Views and Perceptions About Bisexuals
Reading through blogs and articles mentioning bisexuality, it doesn’t take long to find the words "greedy," “whore,” or “slut” being heaped upon bisexuals individually or as a group. The belief that bisexuals, regardless of the evidence, aren’t actually, or can’t be, monogamous is another common attitude.
“There are definitely people who think being bisexual means the exact opposite of monogamous, which is kind of hilarious” answers one of our participants. “I think people's sexuality is so personal, and it varies from person to person. Not all of us sleep with everyone, just because we can, although I have had close friends say that I was a whore or a slut because I dated both ‘sides’ from my pool of friends as a young adult.”
R.J. Aquiar, YouTube’s “NotAdam,” has a series he calls “Ask a Bi Guy,” where he addresses many of the perceptions and attempts to use his personal experience to change the attitudes on bisexuality. In response to our questions, he wrote, “There are still so many people out there who can't accept our identity as valid. They're so adamant about sticking to their existing world view, so they'll look for any reason to dismiss us rather than accept this new information that might require them to change their world view. That doesn't necessarily make them bad people, since it's human nature to do that. And it's even more understandable when you look at how much society enforces that gay/straight binary. Most people would, for instance, refer to a male/male or female/female couple as a ‘gay couple’ rather than a ‘same-sex couple’ while a male/female couple is most often referred to as a ‘straight couple’. If you know what to look for, there's bi-erasure all over the place. This can make it really difficult for a bi person to consider coming out since it means having to face all of that adversity head on.”
Men vs Women
Attitudes men versus women concerning bisexuality certainly differ. It is often said that women have it “easier” being bi. The acceptance of a bisexual woman actually involves oversexualizing her. When a woman says she is bi, many men would jump at what they think is a sure-fire way into a threesome. Very rarely is she viewed as a potential monogamous partner.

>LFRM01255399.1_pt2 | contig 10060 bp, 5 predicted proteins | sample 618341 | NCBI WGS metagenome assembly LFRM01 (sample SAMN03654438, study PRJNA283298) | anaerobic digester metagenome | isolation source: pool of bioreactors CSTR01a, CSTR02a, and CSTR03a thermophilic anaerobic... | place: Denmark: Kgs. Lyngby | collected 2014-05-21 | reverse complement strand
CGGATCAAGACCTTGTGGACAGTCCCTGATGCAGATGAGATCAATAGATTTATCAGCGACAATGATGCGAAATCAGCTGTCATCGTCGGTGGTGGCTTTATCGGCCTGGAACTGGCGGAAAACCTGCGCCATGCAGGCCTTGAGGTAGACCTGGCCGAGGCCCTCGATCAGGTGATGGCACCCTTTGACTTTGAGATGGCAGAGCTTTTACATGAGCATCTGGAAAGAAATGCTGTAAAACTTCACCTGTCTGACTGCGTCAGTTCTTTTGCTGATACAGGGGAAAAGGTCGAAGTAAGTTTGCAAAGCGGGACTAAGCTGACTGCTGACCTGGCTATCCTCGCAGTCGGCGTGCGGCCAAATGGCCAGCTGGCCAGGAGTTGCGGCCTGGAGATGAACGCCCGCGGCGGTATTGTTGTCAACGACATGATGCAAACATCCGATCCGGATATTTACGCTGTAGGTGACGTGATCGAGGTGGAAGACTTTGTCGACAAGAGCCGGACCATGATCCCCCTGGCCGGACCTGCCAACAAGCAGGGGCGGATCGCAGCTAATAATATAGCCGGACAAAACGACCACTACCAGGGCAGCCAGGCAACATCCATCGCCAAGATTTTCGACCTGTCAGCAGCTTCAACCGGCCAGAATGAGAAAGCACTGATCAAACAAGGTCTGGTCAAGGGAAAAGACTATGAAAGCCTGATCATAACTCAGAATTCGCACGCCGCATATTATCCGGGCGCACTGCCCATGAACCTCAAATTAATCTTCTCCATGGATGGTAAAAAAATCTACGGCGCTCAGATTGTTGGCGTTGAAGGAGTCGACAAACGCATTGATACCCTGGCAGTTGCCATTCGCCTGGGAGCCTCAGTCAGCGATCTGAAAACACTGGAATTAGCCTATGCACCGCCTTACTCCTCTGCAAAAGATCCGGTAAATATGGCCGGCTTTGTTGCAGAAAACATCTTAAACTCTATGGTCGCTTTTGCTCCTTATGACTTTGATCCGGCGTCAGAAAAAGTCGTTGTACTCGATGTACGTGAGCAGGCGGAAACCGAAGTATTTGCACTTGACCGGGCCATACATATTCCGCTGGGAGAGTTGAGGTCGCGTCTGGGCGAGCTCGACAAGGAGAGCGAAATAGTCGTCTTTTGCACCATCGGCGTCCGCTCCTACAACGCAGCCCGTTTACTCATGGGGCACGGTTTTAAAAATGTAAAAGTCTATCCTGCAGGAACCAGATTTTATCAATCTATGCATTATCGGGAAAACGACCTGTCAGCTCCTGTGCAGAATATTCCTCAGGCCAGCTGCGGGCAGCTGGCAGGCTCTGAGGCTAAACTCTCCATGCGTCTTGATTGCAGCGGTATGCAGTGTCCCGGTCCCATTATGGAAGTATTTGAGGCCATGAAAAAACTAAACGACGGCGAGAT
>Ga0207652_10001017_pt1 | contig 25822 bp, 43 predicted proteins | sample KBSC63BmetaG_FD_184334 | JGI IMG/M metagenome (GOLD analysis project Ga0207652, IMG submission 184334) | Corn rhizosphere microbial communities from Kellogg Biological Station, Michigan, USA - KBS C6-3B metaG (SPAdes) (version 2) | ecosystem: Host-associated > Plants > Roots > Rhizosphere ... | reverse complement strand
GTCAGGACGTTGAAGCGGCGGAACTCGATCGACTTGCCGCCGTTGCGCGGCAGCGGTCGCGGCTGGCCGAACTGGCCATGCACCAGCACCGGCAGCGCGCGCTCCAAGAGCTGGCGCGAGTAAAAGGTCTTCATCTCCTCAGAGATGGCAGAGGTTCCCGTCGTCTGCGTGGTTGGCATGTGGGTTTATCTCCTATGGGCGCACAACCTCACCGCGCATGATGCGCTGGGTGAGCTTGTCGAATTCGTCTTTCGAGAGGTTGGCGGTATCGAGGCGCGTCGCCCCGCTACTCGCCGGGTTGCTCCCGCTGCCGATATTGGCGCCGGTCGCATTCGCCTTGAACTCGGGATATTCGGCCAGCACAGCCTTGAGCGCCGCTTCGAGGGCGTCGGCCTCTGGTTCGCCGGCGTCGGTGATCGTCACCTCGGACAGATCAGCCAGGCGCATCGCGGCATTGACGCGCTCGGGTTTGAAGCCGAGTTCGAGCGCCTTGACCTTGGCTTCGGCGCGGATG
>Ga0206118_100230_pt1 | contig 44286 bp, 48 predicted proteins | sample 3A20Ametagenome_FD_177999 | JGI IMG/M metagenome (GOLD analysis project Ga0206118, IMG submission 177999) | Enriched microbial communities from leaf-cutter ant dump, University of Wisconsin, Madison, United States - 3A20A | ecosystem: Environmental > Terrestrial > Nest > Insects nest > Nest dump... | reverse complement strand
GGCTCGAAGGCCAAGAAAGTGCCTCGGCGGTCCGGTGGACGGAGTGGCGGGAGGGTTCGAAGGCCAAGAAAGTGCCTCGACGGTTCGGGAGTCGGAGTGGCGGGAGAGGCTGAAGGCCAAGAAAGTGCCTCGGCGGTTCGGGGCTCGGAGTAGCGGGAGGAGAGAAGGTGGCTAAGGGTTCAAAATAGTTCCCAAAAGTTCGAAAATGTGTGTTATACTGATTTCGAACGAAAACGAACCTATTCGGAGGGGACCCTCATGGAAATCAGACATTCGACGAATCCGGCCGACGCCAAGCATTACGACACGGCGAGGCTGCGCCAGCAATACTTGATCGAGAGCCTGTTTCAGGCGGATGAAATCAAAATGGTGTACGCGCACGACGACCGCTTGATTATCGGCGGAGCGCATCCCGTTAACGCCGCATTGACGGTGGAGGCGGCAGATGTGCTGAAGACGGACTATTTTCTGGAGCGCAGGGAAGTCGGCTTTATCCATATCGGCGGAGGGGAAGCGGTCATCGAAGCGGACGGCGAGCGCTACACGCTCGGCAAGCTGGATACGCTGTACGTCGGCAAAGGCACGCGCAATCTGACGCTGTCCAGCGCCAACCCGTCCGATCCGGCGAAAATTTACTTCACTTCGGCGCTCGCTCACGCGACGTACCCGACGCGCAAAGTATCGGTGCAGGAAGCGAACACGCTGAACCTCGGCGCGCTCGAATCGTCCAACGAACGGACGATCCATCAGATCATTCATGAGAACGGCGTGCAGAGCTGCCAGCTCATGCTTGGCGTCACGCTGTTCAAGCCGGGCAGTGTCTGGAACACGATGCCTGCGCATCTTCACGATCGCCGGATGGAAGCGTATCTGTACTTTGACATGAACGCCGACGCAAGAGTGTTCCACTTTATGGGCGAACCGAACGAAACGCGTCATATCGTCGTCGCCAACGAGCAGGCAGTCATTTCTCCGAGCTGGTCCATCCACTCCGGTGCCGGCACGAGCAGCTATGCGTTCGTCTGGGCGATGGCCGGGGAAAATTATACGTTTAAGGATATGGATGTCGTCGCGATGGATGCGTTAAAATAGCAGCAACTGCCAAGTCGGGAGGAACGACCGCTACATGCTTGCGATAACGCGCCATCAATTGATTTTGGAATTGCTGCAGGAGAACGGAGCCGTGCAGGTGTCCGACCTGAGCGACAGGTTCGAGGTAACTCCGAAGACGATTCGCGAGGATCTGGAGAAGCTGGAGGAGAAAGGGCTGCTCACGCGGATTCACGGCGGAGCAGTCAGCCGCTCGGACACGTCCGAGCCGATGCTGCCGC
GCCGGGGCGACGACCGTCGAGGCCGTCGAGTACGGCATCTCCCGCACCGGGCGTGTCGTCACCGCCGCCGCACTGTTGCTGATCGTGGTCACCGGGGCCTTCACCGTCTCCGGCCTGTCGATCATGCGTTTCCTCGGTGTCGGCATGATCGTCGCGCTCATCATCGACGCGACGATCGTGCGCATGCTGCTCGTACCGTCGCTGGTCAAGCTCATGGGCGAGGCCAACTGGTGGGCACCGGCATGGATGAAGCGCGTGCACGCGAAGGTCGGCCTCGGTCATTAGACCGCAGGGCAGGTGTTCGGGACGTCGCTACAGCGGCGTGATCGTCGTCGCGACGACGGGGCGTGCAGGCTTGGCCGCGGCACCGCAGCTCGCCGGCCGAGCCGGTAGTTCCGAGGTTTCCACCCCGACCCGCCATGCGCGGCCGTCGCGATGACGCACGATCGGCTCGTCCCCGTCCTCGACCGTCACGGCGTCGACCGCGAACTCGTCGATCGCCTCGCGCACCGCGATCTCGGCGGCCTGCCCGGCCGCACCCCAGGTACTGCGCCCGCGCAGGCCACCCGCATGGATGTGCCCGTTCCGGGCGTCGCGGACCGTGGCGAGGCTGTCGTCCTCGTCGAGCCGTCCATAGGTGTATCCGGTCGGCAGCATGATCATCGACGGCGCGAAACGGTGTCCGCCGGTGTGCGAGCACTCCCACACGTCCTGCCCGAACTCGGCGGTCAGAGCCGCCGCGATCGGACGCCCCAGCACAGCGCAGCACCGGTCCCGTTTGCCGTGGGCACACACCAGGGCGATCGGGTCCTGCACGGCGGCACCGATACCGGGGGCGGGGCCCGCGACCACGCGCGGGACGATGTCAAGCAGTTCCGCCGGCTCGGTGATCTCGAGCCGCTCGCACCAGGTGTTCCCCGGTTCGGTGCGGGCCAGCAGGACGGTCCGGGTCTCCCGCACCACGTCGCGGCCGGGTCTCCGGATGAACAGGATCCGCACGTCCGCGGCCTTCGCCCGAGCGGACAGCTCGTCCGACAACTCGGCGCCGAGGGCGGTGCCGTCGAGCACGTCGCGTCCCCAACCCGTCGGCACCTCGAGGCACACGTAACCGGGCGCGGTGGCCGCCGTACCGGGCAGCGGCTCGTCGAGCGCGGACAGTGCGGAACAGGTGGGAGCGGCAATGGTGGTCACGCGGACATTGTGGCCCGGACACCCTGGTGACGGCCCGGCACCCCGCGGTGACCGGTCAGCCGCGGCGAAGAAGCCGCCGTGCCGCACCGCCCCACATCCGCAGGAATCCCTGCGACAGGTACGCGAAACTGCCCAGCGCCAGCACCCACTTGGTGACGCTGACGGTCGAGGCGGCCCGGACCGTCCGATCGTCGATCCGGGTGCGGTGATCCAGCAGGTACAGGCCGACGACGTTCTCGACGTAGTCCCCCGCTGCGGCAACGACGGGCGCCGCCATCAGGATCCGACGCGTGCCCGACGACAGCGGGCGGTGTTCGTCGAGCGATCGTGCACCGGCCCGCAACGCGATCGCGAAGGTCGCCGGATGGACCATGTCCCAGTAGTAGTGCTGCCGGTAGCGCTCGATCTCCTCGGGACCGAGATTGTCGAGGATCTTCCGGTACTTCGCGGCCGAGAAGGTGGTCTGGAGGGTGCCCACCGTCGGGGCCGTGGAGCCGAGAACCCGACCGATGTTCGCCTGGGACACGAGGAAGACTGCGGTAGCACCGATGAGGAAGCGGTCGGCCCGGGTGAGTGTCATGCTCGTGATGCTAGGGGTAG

And if she comes out to a potential same-sex partner? She is often not taken seriously. There is a fear she will want to return to a heterosexual fantasy of husbands, children, and white picket fences in the suburbs. After all, bisexuals are always viewed as having the potential for passing in straight society as an option. One lesbian told us “I’m scared I’ll be hurt by bisexual women, so I won’t mess with them at all”.
Bisexual men do face a different demon, and because of it, very few men will ever come out as bi. Cooper S Beckett—author of “My Life on the Swingset” and “A Life Less Monogamous”—offers personal insight on this. There is “the immediate assumption that I was gay and kidding myself. I've been told it was a phase as well. Straight men don't like bi men, because they're afraid of another man coming along and treating them the way they've traditionally treated women, as someone you could cajole into doing something. They're worried about being cajoled into ‘gay sex.’ I've been told to my face by a gay man that I'm not bi, I'm just on the road to gay town. It's shocking and sad. But I think acceptance is growing.”
Finding a Tribe
There are plenty of online communities to join. Binetusa.org and shybi.com are places to discuss the unique challenges and obstacles bisexuals face. Bisexual.org has a fantastic library of articles, and discussions, and even lists famous people you might not have known were bi. In your local community, look at meetup.org to find bisexual or bisexual friendly meet-ups.
It is much easier to research within the bisexual community than to look in the LGBT community. It is most important to fight for your rights and support others who are questioning or longing for understanding.
“A lot of LGBT experts call bi people ‘the silent majority', since there are likely a lot more bi people out there who would rather hide than come out and deal with all the stigma,” Aguair writes. “Unfortunately, the only way we can change that is for more bi people to live their lives openly, and demonstrate firsthand how much it doesn't have to be that big a deal. It also illustrates how important it is for bi, pan, and other sexually fluid people to come together and form a community to support one another”
Pam Simmons, who has struggled with her bisexual identity for many years, wrote, "The best advice I could give is to find someone you trust and share what you are feeling, how it is affecting you, your fears & doubts. The journey to identifying as bisexual may be a lifelong process. But that’s ok. You define you…. Nobody else. Be true to yourself. And most of all, love yourself.”